South Africa was my favorite stop on my trip. Every country has something different and new to offer but I found myself enjoying countries providing distinct cultural differences, inexpensive recreation, delightful landscapes, and a lively backpacking culture. I found all of these as I roamed though the country.
Before arriving, I was met with negativity from a majority of the people I told about my plans to visit South Africa. The issue was largely one of safety, as according to the United Nations Office of Drugs and Crime, South Africa ranks in the top 20 countries for murder rates.
But hey, if I let a little death statistic stop me from doing what I wanted I would never get in a car (1-in-100 lifetime odds).
The high violent crime rate might not have stopped me from going, but it didn’t stop me from being cautious. When I arrived at my hostel in Johannesburg I noticed every building was surrounded by high fences and topped with barbed wire, glass shards or an electric fence. Maybe I’ll be staying in more than I thought…
However! I never felt unsafe or threatened for the entire time I was there and I’d HIGHLY recommend the country as a priority destination.
The Quick Break Down
Total Spent: 14,492 South African Rand ($1,644.43 USD)
Total Days: 29
Average Daily Spending: 500 South African Rand ($56.70 USD)
Top Experiences I’d Recommend
- A safari at one of South Africa’s Game reserves (I went to Pilanesberg)
- Traveling by Baz Bus
- Hike to Tugela Falls in Drakensberg
- Staying at Amphitheater Backpackers in Drakensberg
- Trip into Lesotho
- Coffee Bay
- Eat at Mzoli’s Meat Restaurant
- Trip to the top of Table Mountain
- Shosholoza Meyl train trip
Food & Alcohol
A majority of the hostels I stayed at (especially in the smaller towns) had a bar and restaurant with very affordable prices.
Many hostels offered community centered dinners. You’d sign up for dinner early in the day and at when it was ready, everyone staying in the hostel would come together to enjoy a meal, take the energy and carry it over to the bar, where it then spilled over into the rest of the evening’s shenanigans.
It seemed like it was a nightly party at every hostel–rounds of shots, black label and delicious food. Yet, I somehow averaged $16.80 USD a day on food and alcohol.
There are some truly gorgeous and affordable hostels here in South Africa, especially in the smaller towns like Drakensberg and Coffee Bay where there are only one or two to choose from. The Amphitheater Backpackers in Drakensberg was my favorite. The dorm rooms are converted grain silos, the walls are covered in old beer cans and built from bottles , and the surrounding scenery is divine.
Given the scenery and quality of rooms I’m amazed I averaged only $15 USD per night on acommodation
For South Africa I was able to take the Baz Bus from Johannesburg to Cape town along the coast and then return by the Shosholoza Meyl (translates to ‘pleasant experience’) train from Cape Town to Johannesburg.
I purchased the 14-day Baz-Bus travel pass which allows you 14 consecutive days of travel in any direction you want and as often as you like within the time period.
You get picked up and dropped off at the door of your backpacker hostel and from Johannesburg to Cape Town there are over 180 backpacker lodges to choose from and more than 40 cities, towns or villages to visit en-route.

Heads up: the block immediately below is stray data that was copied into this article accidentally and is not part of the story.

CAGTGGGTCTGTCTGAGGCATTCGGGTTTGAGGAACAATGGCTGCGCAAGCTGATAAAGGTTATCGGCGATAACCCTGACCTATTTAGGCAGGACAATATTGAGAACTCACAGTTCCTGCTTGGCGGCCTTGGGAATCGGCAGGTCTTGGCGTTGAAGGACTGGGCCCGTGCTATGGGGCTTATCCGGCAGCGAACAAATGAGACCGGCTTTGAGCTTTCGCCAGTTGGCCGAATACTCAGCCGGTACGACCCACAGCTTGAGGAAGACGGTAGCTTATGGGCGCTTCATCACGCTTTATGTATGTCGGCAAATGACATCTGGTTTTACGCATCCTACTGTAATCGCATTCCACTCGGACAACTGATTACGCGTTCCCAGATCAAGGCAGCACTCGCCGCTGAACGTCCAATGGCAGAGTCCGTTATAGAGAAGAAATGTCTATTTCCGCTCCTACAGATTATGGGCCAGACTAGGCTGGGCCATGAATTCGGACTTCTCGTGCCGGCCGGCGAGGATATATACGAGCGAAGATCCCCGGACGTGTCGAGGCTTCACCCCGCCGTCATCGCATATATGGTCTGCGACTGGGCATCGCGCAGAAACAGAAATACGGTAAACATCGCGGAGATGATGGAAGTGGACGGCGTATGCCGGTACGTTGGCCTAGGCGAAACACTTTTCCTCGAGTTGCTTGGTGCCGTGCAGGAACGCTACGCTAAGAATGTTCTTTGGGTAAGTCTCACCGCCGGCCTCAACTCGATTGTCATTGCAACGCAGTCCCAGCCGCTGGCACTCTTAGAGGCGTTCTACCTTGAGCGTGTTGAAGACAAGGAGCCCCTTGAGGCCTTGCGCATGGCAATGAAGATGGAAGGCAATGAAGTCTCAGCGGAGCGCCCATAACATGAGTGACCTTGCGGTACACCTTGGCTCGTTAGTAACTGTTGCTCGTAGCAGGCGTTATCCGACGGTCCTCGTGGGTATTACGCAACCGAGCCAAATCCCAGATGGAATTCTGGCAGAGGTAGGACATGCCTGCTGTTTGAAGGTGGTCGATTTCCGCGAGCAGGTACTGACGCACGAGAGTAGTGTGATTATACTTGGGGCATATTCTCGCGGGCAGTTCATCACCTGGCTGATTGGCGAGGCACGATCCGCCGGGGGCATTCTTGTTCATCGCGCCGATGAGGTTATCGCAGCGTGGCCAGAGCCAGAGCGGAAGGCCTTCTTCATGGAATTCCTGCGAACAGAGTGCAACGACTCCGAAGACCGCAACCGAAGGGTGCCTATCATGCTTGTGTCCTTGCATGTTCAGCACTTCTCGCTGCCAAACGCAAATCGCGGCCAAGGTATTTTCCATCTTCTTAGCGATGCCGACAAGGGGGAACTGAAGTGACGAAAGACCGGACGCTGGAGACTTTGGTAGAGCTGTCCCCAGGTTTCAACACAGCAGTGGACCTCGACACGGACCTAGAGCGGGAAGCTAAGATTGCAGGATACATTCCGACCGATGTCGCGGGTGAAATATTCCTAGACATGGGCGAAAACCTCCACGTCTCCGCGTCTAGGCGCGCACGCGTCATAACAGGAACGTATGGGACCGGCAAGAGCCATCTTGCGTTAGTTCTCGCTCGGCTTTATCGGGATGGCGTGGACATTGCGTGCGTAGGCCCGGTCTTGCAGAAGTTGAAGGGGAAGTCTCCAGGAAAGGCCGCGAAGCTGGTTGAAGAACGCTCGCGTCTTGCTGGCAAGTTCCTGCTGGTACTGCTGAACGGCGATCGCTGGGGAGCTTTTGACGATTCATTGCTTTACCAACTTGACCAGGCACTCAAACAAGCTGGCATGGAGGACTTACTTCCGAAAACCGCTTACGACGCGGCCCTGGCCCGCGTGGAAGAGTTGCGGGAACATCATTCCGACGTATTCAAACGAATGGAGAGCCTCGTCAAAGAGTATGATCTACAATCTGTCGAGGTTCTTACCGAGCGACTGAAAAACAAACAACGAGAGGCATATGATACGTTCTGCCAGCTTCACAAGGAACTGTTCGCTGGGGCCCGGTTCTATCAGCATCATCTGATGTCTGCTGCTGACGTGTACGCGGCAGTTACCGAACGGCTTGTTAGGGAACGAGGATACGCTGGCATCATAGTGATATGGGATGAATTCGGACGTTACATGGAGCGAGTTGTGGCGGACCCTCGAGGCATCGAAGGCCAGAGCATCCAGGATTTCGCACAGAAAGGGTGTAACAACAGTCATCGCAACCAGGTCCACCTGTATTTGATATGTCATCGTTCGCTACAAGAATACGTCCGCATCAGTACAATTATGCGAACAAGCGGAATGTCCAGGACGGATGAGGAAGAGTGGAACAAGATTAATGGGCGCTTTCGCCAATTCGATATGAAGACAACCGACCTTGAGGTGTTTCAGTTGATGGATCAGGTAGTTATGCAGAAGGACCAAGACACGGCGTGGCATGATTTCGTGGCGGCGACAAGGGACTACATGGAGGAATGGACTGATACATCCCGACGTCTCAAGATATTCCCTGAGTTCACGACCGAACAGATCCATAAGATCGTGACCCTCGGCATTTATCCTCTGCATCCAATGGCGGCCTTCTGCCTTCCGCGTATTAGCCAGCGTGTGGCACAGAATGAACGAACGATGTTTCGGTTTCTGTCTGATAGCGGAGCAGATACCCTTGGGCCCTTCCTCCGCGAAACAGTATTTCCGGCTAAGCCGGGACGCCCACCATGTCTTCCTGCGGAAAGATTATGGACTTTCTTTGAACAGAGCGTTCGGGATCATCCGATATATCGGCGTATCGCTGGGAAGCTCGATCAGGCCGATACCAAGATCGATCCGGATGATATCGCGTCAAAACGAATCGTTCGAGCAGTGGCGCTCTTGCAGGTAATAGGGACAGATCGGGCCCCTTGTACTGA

Since most people are traveling in one direction on about the same time table it’s a great way to meet other travelers. I met a group on my first leg from Jo-burg to Drakensberg and we traveled together all the way to Cape Town, adding others to the group as we went.
One of the few downsides is you HAVE to stop in Durban and Port Elizabeth for the night, so if you choose this option on your trip to South Africa, make sure you factor this little tid-bit into your plans.
The Shosholoza Meyl trains are a great bargain (my one way ticket in tourist class was 560 Rand, which is about 64 USD); they are comfortable, inexpensive and I felt completely safe. Depending on your budget level you can reserve seats in the tourist class, which has sleeping cars with 2 & 4-berth compartments, as well as a restaurant car serving full meals, beer, wine and snacks. There is also the Economy class–it has regular seats and sometimes a restaurant car.
To find out about all of their destinations and time tables you can visit: http://www.shosholozameyl.co.za. Tickets for these trains sell out a few months in advance, so it’s best to purchase them as soon as you can. If you live outside of South Africa you can book a ticket through the African Sun travel agency.
Most hostels were a one stop shop for everything a traveler needed. Food, booze, beds and local tours. Many of the adventures I went on were tours organized by the hostel.
There were a variety of options to choose from, easy to book and very affordable. I was able to go on a full day safari, hike to Tugela Falls, take a day trip to Lesotho, and visit the top of table mountain among other things. The damage worked out to $9.66 USD per day.
Day 1 – Johannesburg
Day 4 – Johannesburg – Pilanesberg – Johannesburg
Day 5 – Johannesburg – Drakensberg
Day 7 – Drakensberg – Lesotho – Drakensberg
Day 8 – Drakensberg – Durban
Day 9 – Durban – Coffee Bay
Day 11 – Coffee Bay – Port Elizabeth
Day 12 – Port Elizabeth – Jeffrey’s Bay
Day 14 – Jeffrey’s Bay – Wilderness
Day 18 – Wilderness – Cape Town
Day 24 – Cape Town – Train to Johannesburg
Day 29 – Johannesburg – London